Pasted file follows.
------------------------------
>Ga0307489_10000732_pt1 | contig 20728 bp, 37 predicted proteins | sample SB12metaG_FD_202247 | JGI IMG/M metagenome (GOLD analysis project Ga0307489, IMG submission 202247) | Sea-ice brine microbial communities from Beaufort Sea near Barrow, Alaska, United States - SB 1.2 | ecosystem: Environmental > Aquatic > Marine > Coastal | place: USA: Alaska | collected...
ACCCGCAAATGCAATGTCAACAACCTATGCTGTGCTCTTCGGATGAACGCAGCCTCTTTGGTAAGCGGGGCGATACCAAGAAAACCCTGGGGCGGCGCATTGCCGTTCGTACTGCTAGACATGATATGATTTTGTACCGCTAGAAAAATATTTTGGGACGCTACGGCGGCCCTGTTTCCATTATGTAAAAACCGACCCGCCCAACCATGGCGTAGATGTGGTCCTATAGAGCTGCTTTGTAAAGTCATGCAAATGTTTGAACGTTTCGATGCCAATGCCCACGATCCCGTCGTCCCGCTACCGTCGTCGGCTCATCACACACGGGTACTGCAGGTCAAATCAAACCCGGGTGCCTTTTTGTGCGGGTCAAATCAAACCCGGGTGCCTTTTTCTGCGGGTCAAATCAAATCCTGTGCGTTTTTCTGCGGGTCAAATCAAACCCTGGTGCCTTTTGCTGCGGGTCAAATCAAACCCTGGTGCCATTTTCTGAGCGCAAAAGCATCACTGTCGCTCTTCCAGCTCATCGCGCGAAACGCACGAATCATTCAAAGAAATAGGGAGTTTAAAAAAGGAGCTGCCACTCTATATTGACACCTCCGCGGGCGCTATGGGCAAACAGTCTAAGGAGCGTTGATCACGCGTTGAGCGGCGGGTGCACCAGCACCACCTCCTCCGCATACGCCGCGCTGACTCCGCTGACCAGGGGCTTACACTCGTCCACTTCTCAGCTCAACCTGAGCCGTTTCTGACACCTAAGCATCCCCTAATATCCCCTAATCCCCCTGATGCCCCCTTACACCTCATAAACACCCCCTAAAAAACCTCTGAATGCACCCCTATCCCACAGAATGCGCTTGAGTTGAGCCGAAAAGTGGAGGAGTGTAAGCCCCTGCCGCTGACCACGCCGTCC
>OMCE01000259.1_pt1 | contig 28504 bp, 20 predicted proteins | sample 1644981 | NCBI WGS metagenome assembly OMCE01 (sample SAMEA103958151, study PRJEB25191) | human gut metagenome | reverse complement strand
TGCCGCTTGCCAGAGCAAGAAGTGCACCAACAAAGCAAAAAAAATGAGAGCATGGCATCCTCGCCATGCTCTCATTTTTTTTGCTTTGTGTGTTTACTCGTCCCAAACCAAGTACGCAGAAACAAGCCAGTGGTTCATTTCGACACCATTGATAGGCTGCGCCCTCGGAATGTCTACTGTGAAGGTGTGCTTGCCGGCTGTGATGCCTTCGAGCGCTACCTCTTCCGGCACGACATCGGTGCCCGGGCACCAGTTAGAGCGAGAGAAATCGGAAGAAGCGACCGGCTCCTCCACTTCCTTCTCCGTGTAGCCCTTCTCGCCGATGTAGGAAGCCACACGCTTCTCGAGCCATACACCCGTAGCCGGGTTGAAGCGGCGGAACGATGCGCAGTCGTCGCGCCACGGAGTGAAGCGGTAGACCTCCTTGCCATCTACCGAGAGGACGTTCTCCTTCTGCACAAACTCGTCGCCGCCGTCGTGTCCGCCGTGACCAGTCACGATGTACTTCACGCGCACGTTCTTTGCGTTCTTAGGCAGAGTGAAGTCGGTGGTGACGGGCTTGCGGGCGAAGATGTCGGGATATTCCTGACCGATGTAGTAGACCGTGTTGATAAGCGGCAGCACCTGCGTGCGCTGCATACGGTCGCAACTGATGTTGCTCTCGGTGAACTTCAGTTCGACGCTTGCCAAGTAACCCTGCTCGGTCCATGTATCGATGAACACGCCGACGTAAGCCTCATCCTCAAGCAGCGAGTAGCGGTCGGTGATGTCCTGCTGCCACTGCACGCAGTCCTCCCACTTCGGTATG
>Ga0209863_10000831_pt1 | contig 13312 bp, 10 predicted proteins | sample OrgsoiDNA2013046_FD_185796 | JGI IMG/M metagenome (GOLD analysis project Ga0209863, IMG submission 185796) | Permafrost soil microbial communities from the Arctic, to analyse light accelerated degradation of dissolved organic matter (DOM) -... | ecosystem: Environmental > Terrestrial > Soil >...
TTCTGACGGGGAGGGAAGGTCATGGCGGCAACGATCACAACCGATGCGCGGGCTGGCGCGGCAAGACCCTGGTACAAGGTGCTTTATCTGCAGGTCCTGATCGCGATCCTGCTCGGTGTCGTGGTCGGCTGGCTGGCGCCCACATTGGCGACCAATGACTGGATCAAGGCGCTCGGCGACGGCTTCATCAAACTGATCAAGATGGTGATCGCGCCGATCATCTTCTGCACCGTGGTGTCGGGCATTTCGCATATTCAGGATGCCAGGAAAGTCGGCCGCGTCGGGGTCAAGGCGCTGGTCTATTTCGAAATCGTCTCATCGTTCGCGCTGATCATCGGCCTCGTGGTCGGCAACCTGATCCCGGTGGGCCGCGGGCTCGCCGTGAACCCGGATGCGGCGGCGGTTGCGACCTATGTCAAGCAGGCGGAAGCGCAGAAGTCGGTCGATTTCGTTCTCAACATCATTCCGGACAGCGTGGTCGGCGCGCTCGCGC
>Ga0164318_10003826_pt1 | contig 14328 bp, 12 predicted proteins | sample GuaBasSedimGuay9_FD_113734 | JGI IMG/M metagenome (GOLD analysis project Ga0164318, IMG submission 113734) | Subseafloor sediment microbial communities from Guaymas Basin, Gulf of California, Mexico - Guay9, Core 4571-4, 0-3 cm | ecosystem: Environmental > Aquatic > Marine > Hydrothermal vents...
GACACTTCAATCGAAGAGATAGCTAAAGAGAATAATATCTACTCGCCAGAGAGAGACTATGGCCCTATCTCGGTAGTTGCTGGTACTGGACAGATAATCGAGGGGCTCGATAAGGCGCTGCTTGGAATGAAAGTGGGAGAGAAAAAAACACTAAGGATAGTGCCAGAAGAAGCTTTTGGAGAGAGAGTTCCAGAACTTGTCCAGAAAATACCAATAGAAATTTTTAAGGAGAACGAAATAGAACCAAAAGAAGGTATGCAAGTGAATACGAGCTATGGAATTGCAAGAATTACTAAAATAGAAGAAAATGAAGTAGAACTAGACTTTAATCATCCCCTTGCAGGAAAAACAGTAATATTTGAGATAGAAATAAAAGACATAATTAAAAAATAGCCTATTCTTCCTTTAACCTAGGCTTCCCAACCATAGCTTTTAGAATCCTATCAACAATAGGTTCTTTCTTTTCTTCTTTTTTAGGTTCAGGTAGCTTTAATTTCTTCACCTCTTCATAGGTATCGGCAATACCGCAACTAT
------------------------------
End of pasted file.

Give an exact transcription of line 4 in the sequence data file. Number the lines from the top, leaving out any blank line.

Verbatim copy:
TGCCGCTTGCCAGAGCAAGAAGTGCACCAACAAAGCAAAAAAAATGAGAGCATGGCATCCTCGCCATGCTCTCATTTTTTTTGCTTTGTGTGTTTACTCGTCCCAAACCAAGTACGCAGAAACAAGCCAGTGGTTCATTTCGACACCATTGATAGGCTGCGCCCTCGGAATGTCTACTGTGAAGGTGTGCTTGCCGGCTGTGATGCCTTCGAGCGCTACCTCTTCCGGCACGACATCGGTGCCCGGGCACCAGTTAGAGCGAGAGAAATCGGAAGAAGCGACCGGCTCCTCCACTTCCTTCTCCGTGTAGCCCTTCTCGCCGATGTAGGAAGCCACACGCTTCTCGAGCCATACACCCGTAGCCGGGTTGAAGCGGCGGAACGATGCGCAGTCGTCGCGCCACGGAGTGAAGCGGTAGACCTCCTTGCCATCTACCGAGAGGACGTTCTCCTTCTGCACAAACTCGTCGCCGCCGTCGTGTCCGCCGTGACCAGTCACGATGTACTTCACGCGCACGTTCTTTGCGTTCTTAGGCAGAGTGAAGTCGGTGGTGACGGGCTTGCGGGCGAAGATGTCGGGATATTCCTGACCGATGTAGTAGACCGTGTTGATAAGCGGCAGCACCTGCGTGCGCTGCATACGGTCGCAACTGATGTTGCTCTCGGTGAACTTCAGTTCGACGCTTGCCAAGTAACCCTGCTCGGTCCATGTATCGATGAACACGCCGACGTAAGCCTCATCCTCAAGCAGCGAGTAGCGGTCGGTGATGTCCTGCTGCCACTGCACGCAGTCCTCCCACTTCGGTATG